## BACK-TO-SCHOOL   Logic Problem

L. Puzzle

Losstown High School faced numerous challenges in moving to their new semester schedule this year. Just as academic coordinator Robert Purr thought he had solved all the scheduling glitches, several teachers (including Gary O'Brent and Nancy Dale) pointed out that the number of desks in their room did not correlate with the number of students in their largest class. The overworked Mr. Purr assigned the 2 humanities teachers involved (English & History) to gather the information and the 2 analytical teachers (Algebra & Chemistry) to work out a solution. No teacher had more than 30 or less than 20 in their largest class; each largest class was a different size. The algebra teacher pointed out that the original number of desks in the four rooms were four consecutive numbers. Use the following clues to determine the subject taught, the largest class and the original number of desks in the rooms of the four teachers.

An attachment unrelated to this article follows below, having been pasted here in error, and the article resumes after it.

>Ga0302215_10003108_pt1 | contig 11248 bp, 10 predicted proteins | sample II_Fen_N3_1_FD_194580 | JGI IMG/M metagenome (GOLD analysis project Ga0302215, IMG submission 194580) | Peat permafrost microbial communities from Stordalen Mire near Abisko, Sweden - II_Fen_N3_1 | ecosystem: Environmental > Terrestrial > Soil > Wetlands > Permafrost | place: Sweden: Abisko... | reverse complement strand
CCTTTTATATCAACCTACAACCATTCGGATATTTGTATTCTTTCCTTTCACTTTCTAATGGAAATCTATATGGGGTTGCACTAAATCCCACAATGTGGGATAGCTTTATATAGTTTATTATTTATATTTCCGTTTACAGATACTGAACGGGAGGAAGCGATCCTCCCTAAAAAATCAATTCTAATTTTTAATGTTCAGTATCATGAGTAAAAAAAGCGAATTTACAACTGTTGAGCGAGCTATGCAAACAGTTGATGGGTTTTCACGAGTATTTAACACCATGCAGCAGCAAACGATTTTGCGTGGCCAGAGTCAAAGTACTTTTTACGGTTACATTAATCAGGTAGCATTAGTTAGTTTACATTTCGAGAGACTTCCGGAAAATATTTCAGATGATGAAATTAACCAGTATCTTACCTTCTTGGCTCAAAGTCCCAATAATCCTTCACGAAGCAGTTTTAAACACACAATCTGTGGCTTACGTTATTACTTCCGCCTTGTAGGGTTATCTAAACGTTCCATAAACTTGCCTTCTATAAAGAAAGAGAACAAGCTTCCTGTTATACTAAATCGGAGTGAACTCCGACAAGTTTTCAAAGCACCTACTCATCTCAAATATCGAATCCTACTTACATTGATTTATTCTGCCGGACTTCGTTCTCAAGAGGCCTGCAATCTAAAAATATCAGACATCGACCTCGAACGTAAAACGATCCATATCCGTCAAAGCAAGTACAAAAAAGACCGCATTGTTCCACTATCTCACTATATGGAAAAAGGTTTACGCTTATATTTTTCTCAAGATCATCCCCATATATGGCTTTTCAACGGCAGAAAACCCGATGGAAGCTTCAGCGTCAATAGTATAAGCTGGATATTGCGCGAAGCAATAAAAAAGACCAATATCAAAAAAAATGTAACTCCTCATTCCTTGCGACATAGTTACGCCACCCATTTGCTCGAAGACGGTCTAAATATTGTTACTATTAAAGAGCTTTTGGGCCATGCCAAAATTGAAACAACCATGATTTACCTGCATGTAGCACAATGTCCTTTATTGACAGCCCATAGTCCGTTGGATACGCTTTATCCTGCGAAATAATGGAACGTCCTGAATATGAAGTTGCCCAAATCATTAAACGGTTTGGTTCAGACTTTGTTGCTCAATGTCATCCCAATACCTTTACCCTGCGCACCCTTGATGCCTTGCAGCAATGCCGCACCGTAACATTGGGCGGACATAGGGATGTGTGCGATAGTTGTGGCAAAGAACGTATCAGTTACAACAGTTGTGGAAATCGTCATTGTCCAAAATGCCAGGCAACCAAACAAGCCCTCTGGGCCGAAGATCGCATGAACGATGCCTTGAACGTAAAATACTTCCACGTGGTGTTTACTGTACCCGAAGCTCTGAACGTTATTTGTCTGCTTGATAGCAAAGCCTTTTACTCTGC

1. The number of students in each teacher's largest class has at least 6 whole number divisors. (Example: the whole number divisors of 18 are 1, 2, 3, 6, 9, 18 for a total of 6.)
2. Luke Furrier contributed or received exactly 2 desks.
3. The teacher who originally had 25 desks contributed at least one.
4. A female teacher had the largest class.
5. Both humanities teachers needed desks; neither analytical teacher needed desks.
6. The English teacher contributed or received exactly 4 desks.
7. A humanities teacher originally had exactly 24 desks.
8. Kris Schenkl contributed the most desks.
9. There were originally more desks in the chemistry room than in the algebra room.

TEACHER  SUBJECT   # of DESKSCLASS SIZE

A special thanks to L. Puzzle for contributing the September 1997 Logic Problem of the Month to the Logic Problems Home Page (http://www.oocities.com/Heartland/Plains/4484/logic.htm) for the enjoyment of all of us.

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This problem has had visitors since 12/17/97.

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